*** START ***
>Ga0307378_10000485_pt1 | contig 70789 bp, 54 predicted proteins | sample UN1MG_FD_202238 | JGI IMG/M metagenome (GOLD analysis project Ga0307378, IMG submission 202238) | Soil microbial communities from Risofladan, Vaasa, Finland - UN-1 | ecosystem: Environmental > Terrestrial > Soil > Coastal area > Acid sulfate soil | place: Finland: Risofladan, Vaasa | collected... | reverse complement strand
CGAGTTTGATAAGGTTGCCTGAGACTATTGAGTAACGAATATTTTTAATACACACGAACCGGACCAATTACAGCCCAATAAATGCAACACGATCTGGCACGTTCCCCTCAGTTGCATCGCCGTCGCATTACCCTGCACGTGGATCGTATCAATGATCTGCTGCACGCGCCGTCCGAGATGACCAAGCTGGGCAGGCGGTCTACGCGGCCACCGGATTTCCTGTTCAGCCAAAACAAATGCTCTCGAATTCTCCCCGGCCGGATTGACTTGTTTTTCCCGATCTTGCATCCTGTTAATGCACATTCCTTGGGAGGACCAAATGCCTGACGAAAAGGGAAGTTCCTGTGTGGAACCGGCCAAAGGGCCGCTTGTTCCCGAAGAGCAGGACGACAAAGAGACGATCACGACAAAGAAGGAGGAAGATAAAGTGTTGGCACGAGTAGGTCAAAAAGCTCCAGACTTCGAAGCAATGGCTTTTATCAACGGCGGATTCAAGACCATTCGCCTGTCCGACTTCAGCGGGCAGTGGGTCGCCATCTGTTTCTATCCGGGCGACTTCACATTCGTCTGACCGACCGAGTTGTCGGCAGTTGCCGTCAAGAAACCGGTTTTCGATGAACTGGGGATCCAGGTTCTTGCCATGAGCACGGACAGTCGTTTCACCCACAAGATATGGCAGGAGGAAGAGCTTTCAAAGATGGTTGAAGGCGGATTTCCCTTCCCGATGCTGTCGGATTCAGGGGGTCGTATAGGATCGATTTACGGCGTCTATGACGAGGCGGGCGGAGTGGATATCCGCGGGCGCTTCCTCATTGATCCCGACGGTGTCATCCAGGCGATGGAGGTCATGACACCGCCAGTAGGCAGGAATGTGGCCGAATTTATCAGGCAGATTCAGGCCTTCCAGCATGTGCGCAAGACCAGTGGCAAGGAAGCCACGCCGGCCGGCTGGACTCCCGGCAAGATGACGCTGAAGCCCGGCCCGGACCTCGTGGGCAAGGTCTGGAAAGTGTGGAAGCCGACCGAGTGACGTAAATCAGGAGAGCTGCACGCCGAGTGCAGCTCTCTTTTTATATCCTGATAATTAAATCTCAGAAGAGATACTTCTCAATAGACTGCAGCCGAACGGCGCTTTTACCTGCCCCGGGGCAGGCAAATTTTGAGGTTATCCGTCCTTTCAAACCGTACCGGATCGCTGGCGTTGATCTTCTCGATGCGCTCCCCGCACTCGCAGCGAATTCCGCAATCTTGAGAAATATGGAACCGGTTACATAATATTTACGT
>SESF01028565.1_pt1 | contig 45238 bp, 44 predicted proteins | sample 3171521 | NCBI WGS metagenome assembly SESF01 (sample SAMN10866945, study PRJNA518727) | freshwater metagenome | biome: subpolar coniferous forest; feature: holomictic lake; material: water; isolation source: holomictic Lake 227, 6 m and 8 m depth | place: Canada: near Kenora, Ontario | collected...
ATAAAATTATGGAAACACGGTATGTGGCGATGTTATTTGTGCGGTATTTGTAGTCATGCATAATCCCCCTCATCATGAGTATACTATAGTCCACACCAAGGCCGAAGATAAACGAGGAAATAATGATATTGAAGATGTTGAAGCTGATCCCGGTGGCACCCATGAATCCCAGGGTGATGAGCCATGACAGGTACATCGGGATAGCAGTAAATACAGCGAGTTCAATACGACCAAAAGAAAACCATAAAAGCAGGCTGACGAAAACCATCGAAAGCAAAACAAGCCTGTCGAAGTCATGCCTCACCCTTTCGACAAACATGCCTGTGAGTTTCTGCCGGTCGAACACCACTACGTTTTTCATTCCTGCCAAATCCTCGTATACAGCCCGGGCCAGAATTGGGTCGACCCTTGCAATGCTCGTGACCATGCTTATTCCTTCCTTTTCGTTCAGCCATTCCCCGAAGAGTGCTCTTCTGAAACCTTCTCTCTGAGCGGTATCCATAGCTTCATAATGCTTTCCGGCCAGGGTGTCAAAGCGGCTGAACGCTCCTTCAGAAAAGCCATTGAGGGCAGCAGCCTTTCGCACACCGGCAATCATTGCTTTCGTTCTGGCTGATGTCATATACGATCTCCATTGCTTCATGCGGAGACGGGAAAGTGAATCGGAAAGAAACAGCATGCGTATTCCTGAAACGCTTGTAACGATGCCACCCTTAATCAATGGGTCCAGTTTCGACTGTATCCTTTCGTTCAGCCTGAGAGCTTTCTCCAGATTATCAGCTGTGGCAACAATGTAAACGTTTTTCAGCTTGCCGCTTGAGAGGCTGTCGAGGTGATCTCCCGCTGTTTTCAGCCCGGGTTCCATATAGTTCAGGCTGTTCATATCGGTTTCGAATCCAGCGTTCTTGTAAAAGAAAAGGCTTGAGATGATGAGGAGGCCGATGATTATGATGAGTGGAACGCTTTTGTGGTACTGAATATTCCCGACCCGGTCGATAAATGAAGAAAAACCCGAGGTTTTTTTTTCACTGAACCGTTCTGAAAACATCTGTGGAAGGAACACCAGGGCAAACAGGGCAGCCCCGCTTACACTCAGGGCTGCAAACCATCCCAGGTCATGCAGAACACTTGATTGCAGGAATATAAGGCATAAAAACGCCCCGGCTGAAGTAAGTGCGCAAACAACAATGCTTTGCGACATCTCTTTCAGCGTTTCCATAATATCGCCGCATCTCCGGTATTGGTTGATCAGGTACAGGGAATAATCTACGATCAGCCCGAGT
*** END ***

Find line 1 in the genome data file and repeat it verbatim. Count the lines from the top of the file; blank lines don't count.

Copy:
>Ga0307378_10000485_pt1 | contig 70789 bp, 54 predicted proteins | sample UN1MG_FD_202238 | JGI IMG/M metagenome (GOLD analysis project Ga0307378, IMG submission 202238) | Soil microbial communities from Risofladan, Vaasa, Finland - UN-1 | ecosystem: Environmental > Terrestrial > Soil > Coastal area > Acid sulfate soil | place: Finland: Risofladan, Vaasa | collected... | reverse complement strand